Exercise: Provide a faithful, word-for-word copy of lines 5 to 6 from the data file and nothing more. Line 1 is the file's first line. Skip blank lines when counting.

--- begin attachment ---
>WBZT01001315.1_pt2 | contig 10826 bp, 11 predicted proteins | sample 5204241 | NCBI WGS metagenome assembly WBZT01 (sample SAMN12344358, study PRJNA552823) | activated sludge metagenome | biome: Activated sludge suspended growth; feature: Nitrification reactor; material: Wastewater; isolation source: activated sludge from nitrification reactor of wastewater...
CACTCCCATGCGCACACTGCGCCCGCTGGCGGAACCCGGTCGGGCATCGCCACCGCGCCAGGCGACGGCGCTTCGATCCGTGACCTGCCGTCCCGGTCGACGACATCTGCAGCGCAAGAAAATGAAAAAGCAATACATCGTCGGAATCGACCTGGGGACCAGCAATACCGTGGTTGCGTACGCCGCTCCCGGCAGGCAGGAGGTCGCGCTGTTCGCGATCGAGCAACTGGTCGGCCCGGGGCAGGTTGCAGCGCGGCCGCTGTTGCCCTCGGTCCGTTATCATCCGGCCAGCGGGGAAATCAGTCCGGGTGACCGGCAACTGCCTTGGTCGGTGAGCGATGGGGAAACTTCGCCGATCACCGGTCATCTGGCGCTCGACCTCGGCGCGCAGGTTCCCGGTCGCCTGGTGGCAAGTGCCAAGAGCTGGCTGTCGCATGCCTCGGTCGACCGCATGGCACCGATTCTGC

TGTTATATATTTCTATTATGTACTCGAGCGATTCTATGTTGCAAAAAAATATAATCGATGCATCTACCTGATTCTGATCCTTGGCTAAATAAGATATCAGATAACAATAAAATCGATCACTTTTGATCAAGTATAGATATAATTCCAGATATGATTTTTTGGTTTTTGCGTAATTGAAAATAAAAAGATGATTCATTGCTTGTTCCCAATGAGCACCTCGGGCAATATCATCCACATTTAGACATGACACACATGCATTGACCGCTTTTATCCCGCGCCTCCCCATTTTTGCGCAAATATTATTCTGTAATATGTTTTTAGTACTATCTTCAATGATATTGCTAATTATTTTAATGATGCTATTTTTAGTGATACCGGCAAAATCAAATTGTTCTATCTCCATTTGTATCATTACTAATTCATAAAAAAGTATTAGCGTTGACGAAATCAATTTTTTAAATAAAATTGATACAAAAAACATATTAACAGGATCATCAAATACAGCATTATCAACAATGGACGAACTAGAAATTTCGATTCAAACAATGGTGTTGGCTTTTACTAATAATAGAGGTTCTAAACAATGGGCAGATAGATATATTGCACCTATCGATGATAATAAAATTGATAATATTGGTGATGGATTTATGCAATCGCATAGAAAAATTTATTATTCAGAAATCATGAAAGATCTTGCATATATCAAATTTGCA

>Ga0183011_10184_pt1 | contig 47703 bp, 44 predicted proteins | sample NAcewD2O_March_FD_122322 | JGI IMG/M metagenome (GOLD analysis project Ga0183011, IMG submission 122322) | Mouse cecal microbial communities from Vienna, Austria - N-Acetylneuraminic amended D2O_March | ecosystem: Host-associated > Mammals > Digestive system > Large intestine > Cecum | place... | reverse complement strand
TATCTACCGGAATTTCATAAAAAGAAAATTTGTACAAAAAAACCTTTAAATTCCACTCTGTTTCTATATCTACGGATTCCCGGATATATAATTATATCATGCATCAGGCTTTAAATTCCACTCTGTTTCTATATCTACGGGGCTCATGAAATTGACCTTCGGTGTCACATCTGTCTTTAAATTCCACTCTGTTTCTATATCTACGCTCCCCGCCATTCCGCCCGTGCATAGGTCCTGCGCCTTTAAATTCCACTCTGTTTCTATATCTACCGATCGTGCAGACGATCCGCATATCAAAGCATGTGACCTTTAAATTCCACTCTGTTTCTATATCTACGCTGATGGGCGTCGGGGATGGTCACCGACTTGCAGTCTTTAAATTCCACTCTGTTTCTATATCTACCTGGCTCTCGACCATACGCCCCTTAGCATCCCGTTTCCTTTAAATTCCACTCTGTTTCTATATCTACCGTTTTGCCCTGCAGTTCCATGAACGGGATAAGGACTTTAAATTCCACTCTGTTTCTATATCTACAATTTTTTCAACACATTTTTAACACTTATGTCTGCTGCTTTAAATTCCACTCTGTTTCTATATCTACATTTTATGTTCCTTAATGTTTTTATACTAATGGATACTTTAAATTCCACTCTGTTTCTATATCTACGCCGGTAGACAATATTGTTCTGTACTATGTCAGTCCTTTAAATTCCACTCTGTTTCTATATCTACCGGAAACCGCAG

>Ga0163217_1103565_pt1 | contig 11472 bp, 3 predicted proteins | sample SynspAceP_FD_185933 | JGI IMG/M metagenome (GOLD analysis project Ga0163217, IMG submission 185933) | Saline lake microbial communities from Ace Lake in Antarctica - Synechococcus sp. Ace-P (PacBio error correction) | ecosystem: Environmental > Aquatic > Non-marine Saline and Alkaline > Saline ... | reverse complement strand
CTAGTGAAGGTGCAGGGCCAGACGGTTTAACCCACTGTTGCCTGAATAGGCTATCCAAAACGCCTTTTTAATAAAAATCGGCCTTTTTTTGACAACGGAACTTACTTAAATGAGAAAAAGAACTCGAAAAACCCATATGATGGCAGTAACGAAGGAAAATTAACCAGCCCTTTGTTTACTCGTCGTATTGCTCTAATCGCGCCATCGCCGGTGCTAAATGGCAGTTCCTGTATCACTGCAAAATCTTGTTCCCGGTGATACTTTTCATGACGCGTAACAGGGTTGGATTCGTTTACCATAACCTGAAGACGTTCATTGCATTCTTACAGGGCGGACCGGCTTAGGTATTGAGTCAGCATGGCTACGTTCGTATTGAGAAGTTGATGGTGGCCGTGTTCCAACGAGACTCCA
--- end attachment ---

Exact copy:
TATCTACCGGAATTTCATAAAAAGAAAATTTGTACAAAAAAACCTTTAAATTCCACTCTGTTTCTATATCTACGGATTCCCGGATATATAATTATATCATGCATCAGGCTTTAAATTCCACTCTGTTTCTATATCTACGGGGCTCATGAAATTGACCTTCGGTGTCACATCTGTCTTTAAATTCCACTCTGTTTCTATATCTACGCTCCCCGCCATTCCGCCCGTGCATAGGTCCTGCGCCTTTAAATTCCACTCTGTTTCTATATCTACCGATCGTGCAGACGATCCGCATATCAAAGCATGTGACCTTTAAATTCCACTCTGTTTCTATATCTACGCTGATGGGCGTCGGGGATGGTCACCGACTTGCAGTCTTTAAATTCCACTCTGTTTCTATATCTACCTGGCTCTCGACCATACGCCCCTTAGCATCCCGTTTCCTTTAAATTCCACTCTGTTTCTATATCTACCGTTTTGCCCTGCAGTTCCATGAACGGGATAAGGACTTTAAATTCCACTCTGTTTCTATATCTACAATTTTTTCAACACATTTTTAACACTTATGTCTGCTGCTTTAAATTCCACTCTGTTTCTATATCTACATTTTATGTTCCTTAATGTTTTTATACTAATGGATACTTTAAATTCCACTCTGTTTCTATATCTACGCCGGTAGACAATATTGTTCTGTACTATGTCAGTCCTTTAAATTCCACTCTGTTTCTATATCTACCGGAAACCGCAG

>Ga0163217_1103565_pt1 | contig 11472 bp, 3 predicted proteins | sample SynspAceP_FD_185933 | JGI IMG/M metagenome (GOLD analysis project Ga0163217, IMG submission 185933) | Saline lake microbial communities from Ace Lake in Antarctica - Synechococcus sp. Ace-P (PacBio error correction) | ecosystem: Environmental > Aquatic > Non-marine Saline and Alkaline > Saline ... | reverse complement strand